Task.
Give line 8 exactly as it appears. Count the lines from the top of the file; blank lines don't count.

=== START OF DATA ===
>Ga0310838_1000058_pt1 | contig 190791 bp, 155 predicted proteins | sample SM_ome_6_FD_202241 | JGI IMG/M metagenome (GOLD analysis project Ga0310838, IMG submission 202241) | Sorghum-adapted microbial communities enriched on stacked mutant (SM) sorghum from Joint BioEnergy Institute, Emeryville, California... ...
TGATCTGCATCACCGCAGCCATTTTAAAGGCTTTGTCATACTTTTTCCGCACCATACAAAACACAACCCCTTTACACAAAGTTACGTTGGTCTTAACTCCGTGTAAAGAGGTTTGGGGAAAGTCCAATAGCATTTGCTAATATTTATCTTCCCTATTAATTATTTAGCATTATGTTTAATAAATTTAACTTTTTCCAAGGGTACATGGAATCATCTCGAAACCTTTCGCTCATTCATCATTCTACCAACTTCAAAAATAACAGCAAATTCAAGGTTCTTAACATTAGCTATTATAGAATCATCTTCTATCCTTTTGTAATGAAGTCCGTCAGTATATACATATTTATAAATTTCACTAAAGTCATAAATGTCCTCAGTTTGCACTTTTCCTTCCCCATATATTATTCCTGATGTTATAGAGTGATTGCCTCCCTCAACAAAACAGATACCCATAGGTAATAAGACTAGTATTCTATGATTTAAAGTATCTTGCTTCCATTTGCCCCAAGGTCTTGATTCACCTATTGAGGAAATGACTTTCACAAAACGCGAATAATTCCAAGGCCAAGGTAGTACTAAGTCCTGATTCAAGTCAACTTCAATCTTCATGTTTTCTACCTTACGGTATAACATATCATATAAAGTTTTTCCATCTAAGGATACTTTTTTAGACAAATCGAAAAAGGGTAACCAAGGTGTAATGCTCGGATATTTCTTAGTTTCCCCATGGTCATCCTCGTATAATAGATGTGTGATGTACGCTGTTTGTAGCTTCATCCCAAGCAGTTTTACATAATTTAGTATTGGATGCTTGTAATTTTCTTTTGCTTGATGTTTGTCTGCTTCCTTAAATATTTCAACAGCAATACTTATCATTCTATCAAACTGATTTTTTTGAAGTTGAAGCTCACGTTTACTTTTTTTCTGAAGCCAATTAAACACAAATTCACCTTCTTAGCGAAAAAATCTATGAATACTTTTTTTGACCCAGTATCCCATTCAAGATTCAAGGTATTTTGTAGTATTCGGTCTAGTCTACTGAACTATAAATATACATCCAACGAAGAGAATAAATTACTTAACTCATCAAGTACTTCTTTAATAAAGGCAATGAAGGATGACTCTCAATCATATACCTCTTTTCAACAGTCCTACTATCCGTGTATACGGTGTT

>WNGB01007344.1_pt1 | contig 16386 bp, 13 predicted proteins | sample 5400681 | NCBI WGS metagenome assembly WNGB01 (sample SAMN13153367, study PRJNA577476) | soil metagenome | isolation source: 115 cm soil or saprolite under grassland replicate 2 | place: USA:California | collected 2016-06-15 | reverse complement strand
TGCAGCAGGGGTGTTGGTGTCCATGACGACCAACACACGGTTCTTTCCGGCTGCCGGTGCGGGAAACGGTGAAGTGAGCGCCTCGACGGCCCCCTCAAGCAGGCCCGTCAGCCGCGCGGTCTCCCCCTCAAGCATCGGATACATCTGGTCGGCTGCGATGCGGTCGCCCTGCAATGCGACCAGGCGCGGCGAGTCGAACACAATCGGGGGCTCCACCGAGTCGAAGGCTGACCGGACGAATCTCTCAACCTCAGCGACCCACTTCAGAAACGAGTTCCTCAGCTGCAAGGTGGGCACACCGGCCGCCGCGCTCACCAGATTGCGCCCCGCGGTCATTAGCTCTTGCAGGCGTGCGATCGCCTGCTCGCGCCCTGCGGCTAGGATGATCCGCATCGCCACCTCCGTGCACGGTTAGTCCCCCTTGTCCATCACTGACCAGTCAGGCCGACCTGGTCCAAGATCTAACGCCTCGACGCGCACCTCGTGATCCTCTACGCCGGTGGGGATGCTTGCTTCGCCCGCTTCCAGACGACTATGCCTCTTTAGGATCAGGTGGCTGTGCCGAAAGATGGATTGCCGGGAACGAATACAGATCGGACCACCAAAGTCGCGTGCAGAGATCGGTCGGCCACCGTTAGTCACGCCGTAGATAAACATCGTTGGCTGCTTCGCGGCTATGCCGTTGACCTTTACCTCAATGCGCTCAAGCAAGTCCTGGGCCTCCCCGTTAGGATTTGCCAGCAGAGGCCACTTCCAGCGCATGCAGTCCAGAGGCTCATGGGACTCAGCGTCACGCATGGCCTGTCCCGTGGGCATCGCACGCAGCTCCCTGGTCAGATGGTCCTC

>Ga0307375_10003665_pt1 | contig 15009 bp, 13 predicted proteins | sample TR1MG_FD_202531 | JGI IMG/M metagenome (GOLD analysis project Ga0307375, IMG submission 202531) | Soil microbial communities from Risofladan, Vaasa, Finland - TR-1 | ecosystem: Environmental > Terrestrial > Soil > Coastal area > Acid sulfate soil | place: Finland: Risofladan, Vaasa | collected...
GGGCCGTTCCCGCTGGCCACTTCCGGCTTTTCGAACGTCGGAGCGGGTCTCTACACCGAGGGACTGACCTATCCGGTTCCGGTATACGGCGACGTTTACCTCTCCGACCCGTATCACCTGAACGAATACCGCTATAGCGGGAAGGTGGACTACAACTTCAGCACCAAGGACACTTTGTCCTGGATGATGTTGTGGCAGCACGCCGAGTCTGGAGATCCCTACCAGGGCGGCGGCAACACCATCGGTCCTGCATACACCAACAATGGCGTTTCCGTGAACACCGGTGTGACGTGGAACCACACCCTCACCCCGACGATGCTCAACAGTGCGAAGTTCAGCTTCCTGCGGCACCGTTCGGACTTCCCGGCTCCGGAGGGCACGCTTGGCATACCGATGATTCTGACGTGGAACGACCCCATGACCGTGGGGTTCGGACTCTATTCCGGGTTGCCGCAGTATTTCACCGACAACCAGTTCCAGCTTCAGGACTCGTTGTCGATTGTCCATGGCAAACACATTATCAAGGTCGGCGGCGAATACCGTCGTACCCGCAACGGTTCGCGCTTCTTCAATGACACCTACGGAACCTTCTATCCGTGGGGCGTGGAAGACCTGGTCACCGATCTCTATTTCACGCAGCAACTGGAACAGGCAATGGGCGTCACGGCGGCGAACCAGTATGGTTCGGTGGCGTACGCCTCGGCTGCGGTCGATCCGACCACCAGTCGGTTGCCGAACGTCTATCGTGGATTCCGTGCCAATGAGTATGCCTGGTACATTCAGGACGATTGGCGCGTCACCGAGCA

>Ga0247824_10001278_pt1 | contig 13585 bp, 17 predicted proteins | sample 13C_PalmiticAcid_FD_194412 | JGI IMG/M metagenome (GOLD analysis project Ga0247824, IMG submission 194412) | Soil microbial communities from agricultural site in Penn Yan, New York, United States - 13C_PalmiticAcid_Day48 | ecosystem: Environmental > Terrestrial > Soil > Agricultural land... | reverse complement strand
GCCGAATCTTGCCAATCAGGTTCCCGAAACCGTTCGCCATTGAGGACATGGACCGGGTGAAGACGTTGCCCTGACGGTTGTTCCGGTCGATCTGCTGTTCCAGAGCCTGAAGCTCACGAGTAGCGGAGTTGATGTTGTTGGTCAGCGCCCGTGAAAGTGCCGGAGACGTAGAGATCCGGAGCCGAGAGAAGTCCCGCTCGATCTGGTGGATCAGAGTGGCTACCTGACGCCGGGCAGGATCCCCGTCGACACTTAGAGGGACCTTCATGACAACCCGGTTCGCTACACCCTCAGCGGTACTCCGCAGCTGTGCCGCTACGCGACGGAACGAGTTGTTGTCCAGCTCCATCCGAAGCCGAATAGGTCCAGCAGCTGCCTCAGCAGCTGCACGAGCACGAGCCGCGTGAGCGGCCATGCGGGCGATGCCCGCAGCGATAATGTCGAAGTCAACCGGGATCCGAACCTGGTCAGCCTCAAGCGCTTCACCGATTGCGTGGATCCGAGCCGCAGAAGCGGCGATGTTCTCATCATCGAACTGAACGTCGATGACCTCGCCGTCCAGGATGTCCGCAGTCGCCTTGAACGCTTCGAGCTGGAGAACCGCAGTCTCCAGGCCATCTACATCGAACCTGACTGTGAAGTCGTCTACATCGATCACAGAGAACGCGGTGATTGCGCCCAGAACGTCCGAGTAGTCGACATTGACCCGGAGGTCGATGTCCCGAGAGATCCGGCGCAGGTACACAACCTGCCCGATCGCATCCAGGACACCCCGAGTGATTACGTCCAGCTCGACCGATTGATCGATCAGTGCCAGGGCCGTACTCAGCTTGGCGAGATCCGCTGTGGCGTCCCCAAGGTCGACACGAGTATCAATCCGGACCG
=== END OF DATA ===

GCCGAATCTTGCCAATCAGGTTCCCGAAACCGTTCGCCATTGAGGACATGGACCGGGTGAAGACGTTGCCCTGACGGTTGTTCCGGTCGATCTGCTGTTCCAGAGCCTGAAGCTCACGAGTAGCGGAGTTGATGTTGTTGGTCAGCGCCCGTGAAAGTGCCGGAGACGTAGAGATCCGGAGCCGAGAGAAGTCCCGCTCGATCTGGTGGATCAGAGTGGCTACCTGACGCCGGGCAGGATCCCCGTCGACACTTAGAGGGACCTTCATGACAACCCGGTTCGCTACACCCTCAGCGGTACTCCGCAGCTGTGCCGCTACGCGACGGAACGAGTTGTTGTCCAGCTCCATCCGAAGCCGAATAGGTCCAGCAGCTGCCTCAGCAGCTGCACGAGCACGAGCCGCGTGAGCGGCCATGCGGGCGATGCCCGCAGCGATAATGTCGAAGTCAACCGGGATCCGAACCTGGTCAGCCTCAAGCGCTTCACCGATTGCGTGGATCCGAGCCGCAGAAGCGGCGATGTTCTCATCATCGAACTGAACGTCGATGACCTCGCCGTCCAGGATGTCCGCAGTCGCCTTGAACGCTTCGAGCTGGAGAACCGCAGTCTCCAGGCCATCTACATCGAACCTGACTGTGAAGTCGTCTACATCGATCACAGAGAACGCGGTGATTGCGCCCAGAACGTCCGAGTAGTCGACATTGACCCGGAGGTCGATGTCCCGAGAGATCCGGCGCAGGTACACAACCTGCCCGATCGCATCCAGGACACCCCGAGTGATTACGTCCAGCTCGACCGATTGATCGATCAGTGCCAGGGCCGTACTCAGCTTGGCGAGATCCGCTGTGGCGTCCCCAAGGTCGACACGAGTATCAATCCGGACCG